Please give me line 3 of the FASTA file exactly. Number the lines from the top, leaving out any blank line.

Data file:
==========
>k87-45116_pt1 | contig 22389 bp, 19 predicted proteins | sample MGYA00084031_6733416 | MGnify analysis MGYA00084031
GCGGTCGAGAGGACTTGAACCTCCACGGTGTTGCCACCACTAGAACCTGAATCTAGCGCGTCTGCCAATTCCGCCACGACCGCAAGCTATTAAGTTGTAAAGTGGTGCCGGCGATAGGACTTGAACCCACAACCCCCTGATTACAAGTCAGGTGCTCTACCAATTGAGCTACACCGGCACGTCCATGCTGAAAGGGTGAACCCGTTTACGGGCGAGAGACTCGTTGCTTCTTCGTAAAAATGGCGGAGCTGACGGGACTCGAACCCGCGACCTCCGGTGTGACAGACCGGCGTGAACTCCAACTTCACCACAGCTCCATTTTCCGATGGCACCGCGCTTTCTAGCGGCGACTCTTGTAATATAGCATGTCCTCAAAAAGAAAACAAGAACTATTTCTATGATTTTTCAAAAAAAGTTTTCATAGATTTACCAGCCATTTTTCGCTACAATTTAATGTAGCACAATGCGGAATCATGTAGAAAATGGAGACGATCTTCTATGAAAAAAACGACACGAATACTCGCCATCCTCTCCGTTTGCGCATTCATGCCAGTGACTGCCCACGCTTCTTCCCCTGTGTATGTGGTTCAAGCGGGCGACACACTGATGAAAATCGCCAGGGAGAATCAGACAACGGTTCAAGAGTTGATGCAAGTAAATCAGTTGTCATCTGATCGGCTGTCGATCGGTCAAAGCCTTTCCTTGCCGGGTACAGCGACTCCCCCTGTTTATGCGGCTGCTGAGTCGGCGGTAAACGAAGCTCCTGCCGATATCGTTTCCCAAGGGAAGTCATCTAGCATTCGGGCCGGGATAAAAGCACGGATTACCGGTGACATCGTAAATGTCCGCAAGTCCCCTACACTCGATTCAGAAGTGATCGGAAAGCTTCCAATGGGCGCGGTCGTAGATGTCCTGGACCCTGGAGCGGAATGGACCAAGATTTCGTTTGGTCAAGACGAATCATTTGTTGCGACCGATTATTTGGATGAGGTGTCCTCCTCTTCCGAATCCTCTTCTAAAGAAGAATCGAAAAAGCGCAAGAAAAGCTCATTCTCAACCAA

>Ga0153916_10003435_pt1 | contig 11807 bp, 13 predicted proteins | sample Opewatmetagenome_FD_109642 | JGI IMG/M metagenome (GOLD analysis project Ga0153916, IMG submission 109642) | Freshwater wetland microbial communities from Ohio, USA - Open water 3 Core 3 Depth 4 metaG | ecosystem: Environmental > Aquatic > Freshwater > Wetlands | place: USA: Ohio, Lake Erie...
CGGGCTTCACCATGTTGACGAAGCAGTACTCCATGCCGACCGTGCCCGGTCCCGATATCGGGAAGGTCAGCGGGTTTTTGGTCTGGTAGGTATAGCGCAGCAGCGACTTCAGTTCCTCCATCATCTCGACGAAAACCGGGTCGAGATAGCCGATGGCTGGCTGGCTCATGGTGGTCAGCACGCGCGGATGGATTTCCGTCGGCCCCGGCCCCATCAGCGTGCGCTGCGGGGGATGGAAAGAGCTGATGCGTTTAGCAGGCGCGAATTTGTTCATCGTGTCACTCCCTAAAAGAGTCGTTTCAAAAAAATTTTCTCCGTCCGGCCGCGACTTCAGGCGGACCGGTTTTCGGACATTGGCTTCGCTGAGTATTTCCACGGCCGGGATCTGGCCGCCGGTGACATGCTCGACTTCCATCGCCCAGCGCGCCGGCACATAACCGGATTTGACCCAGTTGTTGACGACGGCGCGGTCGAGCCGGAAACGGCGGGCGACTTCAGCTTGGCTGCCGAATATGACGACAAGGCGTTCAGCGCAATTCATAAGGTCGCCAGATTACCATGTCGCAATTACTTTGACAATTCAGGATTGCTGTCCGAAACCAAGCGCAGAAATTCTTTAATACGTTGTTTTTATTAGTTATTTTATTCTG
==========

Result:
>Ga0153916_10003435_pt1 | contig 11807 bp, 13 predicted proteins | sample Opewatmetagenome_FD_109642 | JGI IMG/M metagenome (GOLD analysis project Ga0153916, IMG submission 109642) | Freshwater wetland microbial communities from Ohio, USA - Open water 3 Core 3 Depth 4 metaG | ecosystem: Environmental > Aquatic > Freshwater > Wetlands | place: USA: Ohio, Lake Erie...